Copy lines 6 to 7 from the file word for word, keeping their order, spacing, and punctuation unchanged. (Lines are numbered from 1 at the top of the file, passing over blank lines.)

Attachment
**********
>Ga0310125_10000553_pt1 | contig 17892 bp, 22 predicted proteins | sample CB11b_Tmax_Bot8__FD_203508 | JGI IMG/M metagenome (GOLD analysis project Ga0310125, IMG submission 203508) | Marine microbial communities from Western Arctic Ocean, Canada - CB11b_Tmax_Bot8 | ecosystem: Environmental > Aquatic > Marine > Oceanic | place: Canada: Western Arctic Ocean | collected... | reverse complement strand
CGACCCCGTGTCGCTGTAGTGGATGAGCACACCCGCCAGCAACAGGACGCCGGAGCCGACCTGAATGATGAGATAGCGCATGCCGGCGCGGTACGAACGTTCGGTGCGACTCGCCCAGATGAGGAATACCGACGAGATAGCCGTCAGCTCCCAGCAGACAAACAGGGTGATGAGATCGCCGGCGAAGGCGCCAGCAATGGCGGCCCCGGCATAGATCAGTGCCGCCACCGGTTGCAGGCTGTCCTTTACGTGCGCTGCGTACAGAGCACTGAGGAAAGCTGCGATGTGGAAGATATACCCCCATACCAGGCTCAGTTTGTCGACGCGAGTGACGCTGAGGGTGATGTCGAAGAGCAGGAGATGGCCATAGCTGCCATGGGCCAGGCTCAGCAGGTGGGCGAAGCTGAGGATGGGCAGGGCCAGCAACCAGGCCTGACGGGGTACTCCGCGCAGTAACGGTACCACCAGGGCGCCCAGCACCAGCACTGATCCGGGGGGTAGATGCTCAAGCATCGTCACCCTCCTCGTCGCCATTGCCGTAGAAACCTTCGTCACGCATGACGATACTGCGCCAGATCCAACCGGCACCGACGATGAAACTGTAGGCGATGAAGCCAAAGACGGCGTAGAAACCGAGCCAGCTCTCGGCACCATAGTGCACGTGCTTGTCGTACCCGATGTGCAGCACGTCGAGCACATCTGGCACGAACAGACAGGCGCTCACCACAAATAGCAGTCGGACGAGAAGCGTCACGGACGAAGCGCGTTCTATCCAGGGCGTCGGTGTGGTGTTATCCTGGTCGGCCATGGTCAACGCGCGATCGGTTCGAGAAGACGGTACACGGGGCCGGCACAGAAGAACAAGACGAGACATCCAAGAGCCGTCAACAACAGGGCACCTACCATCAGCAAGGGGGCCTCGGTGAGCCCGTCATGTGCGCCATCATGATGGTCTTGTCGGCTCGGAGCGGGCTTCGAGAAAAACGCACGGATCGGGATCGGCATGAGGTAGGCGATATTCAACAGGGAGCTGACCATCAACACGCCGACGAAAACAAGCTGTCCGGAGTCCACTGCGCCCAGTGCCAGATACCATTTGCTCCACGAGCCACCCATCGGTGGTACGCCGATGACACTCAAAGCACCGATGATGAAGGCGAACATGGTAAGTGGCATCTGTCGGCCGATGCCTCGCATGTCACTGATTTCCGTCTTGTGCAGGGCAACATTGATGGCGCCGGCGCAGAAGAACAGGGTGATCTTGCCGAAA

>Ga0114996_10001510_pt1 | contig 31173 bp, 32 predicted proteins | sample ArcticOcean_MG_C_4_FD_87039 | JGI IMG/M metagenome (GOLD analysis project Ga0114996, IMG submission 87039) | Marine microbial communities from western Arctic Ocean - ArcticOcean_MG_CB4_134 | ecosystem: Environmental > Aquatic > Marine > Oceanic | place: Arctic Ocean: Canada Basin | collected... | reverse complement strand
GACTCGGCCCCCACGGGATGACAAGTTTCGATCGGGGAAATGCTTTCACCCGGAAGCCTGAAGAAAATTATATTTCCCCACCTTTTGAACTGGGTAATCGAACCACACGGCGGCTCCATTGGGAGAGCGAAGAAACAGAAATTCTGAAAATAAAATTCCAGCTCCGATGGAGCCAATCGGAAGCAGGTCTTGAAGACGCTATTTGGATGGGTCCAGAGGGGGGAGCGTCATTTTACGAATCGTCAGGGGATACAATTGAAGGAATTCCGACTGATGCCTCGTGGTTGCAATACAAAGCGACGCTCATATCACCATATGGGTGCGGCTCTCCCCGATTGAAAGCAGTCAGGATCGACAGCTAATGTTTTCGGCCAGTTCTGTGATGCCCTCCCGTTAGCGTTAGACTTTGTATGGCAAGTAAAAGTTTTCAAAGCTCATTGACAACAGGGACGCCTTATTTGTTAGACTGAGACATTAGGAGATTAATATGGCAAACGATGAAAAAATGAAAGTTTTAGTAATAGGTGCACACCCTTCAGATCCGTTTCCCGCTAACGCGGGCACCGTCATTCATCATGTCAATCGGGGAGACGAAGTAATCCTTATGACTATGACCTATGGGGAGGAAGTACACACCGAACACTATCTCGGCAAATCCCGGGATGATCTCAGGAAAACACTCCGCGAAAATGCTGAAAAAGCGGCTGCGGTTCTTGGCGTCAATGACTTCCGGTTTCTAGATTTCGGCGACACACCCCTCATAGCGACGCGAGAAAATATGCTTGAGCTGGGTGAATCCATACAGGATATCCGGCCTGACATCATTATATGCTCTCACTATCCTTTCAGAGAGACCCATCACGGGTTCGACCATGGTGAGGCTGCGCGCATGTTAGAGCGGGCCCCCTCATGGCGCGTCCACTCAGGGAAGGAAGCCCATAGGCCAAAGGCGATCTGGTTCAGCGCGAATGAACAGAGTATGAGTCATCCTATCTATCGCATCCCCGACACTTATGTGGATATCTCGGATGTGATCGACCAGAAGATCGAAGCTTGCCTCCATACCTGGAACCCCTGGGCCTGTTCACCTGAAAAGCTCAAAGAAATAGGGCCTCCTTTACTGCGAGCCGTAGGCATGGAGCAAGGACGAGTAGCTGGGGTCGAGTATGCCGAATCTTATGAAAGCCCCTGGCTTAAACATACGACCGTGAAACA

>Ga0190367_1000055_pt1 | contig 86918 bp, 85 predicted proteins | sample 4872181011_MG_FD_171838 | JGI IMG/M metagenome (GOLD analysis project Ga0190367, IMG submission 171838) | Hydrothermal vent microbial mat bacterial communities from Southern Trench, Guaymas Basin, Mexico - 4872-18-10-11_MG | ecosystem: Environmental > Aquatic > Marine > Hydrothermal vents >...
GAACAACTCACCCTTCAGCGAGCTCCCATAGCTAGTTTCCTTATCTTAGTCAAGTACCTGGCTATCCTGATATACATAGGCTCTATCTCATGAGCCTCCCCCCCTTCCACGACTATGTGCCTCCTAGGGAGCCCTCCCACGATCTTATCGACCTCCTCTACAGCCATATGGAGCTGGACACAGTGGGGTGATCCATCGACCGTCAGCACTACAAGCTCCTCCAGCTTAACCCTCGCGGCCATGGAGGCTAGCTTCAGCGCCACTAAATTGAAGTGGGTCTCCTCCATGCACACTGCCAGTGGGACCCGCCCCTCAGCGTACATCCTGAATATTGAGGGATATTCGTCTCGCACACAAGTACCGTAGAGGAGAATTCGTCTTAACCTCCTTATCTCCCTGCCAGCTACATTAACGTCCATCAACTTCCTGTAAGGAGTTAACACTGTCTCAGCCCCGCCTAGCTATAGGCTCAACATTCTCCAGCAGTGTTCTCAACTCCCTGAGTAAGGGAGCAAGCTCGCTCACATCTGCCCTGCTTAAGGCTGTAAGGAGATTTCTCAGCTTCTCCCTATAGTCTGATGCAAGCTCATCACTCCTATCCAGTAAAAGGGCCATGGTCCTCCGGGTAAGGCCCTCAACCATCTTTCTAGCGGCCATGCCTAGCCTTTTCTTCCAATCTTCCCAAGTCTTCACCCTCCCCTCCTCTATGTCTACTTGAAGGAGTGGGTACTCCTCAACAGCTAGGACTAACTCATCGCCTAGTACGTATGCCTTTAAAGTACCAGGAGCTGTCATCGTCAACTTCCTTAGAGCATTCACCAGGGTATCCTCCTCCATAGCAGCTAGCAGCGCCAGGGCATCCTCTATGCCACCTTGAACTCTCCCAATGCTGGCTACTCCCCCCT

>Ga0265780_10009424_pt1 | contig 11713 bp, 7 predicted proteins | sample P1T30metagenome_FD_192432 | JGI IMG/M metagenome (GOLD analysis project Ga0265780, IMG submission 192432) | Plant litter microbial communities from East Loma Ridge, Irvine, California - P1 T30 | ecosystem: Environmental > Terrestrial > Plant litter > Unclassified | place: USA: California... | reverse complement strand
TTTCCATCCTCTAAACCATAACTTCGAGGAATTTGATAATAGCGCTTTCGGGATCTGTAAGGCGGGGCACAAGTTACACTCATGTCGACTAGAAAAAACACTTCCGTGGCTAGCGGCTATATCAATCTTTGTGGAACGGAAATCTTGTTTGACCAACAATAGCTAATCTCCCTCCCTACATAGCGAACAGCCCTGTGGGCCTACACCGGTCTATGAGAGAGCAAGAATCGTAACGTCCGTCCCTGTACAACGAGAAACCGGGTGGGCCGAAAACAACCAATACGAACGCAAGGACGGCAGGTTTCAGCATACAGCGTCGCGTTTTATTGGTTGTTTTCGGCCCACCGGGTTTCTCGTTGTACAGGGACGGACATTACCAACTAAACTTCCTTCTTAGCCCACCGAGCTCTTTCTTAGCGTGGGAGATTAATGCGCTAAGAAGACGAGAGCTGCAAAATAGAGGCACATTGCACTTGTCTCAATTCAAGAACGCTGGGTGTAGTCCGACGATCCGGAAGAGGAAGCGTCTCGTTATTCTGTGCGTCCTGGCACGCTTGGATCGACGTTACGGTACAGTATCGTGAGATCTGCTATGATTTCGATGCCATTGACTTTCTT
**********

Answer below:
GAACAACTCACCCTTCAGCGAGCTCCCATAGCTAGTTTCCTTATCTTAGTCAAGTACCTGGCTATCCTGATATACATAGGCTCTATCTCATGAGCCTCCCCCCCTTCCACGACTATGTGCCTCCTAGGGAGCCCTCCCACGATCTTATCGACCTCCTCTACAGCCATATGGAGCTGGACACAGTGGGGTGATCCATCGACCGTCAGCACTACAAGCTCCTCCAGCTTAACCCTCGCGGCCATGGAGGCTAGCTTCAGCGCCACTAAATTGAAGTGGGTCTCCTCCATGCACACTGCCAGTGGGACCCGCCCCTCAGCGTACATCCTGAATATTGAGGGATATTCGTCTCGCACACAAGTACCGTAGAGGAGAATTCGTCTTAACCTCCTTATCTCCCTGCCAGCTACATTAACGTCCATCAACTTCCTGTAAGGAGTTAACACTGTCTCAGCCCCGCCTAGCTATAGGCTCAACATTCTCCAGCAGTGTTCTCAACTCCCTGAGTAAGGGAGCAAGCTCGCTCACATCTGCCCTGCTTAAGGCTGTAAGGAGATTTCTCAGCTTCTCCCTATAGTCTGATGCAAGCTCATCACTCCTATCCAGTAAAAGGGCCATGGTCCTCCGGGTAAGGCCCTCAACCATCTTTCTAGCGGCCATGCCTAGCCTTTTCTTCCAATCTTCCCAAGTCTTCACCCTCCCCTCCTCTATGTCTACTTGAAGGAGTGGGTACTCCTCAACAGCTAGGACTAACTCATCGCCTAGTACGTATGCCTTTAAAGTACCAGGAGCTGTCATCGTCAACTTCCTTAGAGCATTCACCAGGGTATCCTCCTCCATAGCAGCTAGCAGCGCCAGGGCATCCTCTATGCCACCTTGAACTCTCCCAATGCTGGCTACTCCCCCCT

>Ga0265780_10009424_pt1 | contig 11713 bp, 7 predicted proteins | sample P1T30metagenome_FD_192432 | JGI IMG/M metagenome (GOLD analysis project Ga0265780, IMG submission 192432) | Plant litter microbial communities from East Loma Ridge, Irvine, California - P1 T30 | ecosystem: Environmental > Terrestrial > Plant litter > Unclassified | place: USA: California... | reverse complement strand